In the study, the authors found that there were remarkably few varieties of binding pockets found in all the known proteins, and that all those pockets were able to bind (at least in some way) to something in the randomly-generated set of peptides. The conclusion, then, is that random chance could, indeed, produce biologically-active proteins. After all, if randomly-generated molecules could bind to the binding pockets of the known proteins of life, then those known proteins of life could also be randomly generated.
There were a lot of people named "Wile" in this town!
My Canadian tour came to a close in Nova Scotia, which actually has a place in my family’s history. My father’s ancestors came from Germany and settled there, forming a small town called “Wileville.” As you can see, I got a chance to visit there. It’s still a small town, and there wasn’t much there except for a market/bakery and a gas station. Nevertheless, it was cool to see that nearly every street was named after a Wile, and there was even a lake called “Wile’s Lake.”
Of course, the main reason I was in Nova Scotia was to speak at the HEMS Homeschool Convention. It was another intimate convention that was held at an excellent facility and run by a group of incredibly dedicated home educators. One of the things I loved about the convention was that in addition to a vendor hall (where curriculum providers sold curriculum to those who needed it), there was also a “young entrepreneurs” section where young people could sell things that they had made. There was a wide variety of things to buy, from candy to plants. I ended up buying some cards from a very talented young photographer who started a photography business called Gracious Vignettes.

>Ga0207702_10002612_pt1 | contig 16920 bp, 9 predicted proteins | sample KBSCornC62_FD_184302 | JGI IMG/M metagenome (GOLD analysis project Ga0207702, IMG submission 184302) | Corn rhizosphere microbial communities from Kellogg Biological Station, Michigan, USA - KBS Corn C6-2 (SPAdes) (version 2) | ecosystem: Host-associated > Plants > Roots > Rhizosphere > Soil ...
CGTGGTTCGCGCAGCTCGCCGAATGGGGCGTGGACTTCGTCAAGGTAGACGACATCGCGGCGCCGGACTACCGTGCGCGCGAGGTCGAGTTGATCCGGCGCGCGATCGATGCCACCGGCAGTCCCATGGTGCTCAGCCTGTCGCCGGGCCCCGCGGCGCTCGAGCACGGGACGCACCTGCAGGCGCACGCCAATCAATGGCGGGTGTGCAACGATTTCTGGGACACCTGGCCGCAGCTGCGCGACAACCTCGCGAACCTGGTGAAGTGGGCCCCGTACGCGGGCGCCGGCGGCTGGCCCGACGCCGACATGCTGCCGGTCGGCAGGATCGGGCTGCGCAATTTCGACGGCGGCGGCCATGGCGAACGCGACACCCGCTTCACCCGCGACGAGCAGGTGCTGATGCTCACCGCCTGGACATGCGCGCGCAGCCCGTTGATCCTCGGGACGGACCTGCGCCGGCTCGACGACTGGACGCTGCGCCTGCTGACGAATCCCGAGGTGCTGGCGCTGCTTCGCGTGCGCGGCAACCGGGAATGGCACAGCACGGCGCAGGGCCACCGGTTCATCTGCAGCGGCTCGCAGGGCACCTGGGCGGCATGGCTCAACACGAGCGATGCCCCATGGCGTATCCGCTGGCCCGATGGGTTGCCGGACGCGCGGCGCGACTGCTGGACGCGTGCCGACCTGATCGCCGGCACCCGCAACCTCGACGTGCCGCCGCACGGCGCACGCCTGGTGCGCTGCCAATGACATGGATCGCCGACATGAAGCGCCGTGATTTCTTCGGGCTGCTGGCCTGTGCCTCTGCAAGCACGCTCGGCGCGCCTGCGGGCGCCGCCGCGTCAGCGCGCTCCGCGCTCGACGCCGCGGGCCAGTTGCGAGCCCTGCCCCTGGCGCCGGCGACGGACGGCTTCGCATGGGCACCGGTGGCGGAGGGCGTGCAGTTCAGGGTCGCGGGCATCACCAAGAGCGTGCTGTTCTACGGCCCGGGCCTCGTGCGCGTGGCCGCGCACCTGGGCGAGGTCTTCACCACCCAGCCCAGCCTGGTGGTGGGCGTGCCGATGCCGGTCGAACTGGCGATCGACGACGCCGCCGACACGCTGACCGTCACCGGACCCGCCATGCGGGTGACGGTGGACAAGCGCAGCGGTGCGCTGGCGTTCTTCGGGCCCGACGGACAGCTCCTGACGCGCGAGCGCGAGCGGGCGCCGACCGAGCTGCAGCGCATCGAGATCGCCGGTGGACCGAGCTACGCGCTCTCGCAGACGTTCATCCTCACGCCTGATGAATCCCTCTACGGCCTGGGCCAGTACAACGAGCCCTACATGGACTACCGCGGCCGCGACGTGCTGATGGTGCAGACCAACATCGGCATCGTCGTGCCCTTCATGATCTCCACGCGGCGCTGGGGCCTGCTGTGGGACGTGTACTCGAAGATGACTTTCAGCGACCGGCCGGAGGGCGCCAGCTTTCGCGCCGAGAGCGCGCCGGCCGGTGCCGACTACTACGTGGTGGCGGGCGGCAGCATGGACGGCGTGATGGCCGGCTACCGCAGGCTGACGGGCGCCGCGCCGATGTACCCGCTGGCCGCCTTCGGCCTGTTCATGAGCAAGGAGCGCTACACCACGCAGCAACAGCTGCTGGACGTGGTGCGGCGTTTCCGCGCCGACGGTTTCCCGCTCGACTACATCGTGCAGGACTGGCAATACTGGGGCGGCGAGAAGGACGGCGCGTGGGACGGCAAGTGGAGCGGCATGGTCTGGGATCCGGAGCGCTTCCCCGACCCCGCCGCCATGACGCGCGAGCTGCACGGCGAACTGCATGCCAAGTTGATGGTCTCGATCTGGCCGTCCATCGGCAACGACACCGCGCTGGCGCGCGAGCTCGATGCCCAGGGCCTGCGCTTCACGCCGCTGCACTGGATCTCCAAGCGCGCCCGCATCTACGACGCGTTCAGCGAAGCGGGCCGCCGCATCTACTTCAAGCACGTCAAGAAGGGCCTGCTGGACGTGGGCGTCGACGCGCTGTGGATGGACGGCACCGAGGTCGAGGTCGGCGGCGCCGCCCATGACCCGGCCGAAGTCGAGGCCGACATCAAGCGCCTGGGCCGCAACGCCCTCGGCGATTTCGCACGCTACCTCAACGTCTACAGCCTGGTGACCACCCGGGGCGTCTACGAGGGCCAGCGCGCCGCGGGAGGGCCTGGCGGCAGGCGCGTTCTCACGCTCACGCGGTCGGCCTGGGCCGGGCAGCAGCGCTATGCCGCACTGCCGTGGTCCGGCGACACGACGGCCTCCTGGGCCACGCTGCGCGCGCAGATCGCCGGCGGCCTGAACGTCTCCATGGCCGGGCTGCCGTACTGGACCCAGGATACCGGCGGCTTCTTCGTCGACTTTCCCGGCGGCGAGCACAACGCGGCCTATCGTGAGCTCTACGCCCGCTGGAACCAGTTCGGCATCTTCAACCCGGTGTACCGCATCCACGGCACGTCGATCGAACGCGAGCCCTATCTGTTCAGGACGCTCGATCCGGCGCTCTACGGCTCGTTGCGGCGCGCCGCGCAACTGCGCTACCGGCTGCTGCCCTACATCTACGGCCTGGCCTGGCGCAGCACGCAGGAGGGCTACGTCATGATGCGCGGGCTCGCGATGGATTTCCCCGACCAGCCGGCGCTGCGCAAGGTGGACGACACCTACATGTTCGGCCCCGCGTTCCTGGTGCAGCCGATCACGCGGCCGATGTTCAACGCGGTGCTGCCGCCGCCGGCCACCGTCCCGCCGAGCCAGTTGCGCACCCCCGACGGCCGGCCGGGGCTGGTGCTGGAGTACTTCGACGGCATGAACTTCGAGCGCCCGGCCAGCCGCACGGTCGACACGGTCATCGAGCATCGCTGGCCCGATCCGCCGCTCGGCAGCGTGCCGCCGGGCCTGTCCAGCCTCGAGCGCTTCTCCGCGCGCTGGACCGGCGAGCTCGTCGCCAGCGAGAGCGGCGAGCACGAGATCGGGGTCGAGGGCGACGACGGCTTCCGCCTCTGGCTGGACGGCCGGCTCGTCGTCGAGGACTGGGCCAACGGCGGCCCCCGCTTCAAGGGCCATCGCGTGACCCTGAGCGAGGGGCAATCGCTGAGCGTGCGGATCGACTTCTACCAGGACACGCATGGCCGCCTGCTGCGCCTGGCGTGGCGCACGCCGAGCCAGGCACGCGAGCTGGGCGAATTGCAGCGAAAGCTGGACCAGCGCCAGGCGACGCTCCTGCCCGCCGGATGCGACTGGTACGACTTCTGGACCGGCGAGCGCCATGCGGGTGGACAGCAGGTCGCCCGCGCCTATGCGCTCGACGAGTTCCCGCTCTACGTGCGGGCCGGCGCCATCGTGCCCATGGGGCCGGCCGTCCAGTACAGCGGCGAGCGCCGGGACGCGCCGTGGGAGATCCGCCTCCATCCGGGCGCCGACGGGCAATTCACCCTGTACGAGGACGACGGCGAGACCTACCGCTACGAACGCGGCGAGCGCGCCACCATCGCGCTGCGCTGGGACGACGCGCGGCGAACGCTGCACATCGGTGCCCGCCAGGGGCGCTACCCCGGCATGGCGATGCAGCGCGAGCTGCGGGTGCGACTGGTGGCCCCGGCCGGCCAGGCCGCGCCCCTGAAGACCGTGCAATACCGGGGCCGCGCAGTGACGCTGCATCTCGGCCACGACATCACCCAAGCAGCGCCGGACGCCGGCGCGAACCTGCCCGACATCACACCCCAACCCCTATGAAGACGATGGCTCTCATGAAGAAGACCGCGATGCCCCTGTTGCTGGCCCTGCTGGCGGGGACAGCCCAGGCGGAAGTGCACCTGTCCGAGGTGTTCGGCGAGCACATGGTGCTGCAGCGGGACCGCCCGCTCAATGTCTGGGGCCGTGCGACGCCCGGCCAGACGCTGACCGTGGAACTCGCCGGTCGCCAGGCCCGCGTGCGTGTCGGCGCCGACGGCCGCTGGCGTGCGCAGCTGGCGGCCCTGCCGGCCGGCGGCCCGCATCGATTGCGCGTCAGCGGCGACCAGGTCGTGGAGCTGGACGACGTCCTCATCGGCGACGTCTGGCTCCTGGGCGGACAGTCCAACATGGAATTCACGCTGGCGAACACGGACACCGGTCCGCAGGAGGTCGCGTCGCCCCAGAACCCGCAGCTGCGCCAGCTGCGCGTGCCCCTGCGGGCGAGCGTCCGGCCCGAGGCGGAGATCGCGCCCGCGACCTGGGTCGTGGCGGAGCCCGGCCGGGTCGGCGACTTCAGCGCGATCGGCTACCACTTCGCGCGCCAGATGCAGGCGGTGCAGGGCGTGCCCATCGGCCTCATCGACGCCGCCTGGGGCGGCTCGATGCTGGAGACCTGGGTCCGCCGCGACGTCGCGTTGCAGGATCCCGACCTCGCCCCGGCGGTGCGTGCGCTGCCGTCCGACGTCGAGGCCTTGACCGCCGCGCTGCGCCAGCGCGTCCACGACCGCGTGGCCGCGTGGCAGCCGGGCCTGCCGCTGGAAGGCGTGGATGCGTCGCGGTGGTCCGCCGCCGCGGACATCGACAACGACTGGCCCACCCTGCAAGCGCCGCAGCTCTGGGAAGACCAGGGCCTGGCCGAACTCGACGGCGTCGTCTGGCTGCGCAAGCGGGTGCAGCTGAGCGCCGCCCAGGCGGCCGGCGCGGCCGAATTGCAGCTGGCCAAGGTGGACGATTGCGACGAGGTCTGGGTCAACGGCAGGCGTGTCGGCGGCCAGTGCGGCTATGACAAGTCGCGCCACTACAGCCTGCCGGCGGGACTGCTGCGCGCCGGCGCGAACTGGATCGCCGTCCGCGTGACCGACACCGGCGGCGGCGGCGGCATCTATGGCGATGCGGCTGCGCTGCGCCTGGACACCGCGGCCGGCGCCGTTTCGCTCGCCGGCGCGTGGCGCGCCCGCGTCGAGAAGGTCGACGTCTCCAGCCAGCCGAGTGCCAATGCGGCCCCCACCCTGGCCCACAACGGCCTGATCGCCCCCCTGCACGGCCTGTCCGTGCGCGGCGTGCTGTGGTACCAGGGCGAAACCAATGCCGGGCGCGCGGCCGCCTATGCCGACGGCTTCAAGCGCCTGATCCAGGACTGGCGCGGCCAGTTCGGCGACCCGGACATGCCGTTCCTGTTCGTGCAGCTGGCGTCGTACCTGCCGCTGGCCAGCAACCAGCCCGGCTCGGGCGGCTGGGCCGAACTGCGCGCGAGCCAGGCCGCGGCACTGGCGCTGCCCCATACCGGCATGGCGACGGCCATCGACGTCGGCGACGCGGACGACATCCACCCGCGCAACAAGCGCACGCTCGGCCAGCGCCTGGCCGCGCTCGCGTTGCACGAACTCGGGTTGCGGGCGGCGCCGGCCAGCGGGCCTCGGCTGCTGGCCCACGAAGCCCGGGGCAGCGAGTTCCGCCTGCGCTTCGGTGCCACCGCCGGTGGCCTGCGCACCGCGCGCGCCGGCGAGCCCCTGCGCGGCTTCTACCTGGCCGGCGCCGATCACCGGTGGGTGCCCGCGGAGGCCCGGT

I gave a total of six talks at the convention, five of which were on Saturday. That’s actually a lot of talking, and I even told the conference attendees that I expected to be bored with myself after giving so many talks. They were very gracious, however, thanking me over and over again for coming to their “little” convention. This seemed to be a theme at both of the conventions I spoke at in Canada. The organizers and even the attendees seemed to be constantly apologizing for how small their conventions were. They had heard of the mega-conventions in the U.S. and were sorry that their numbers couldn’t measure up.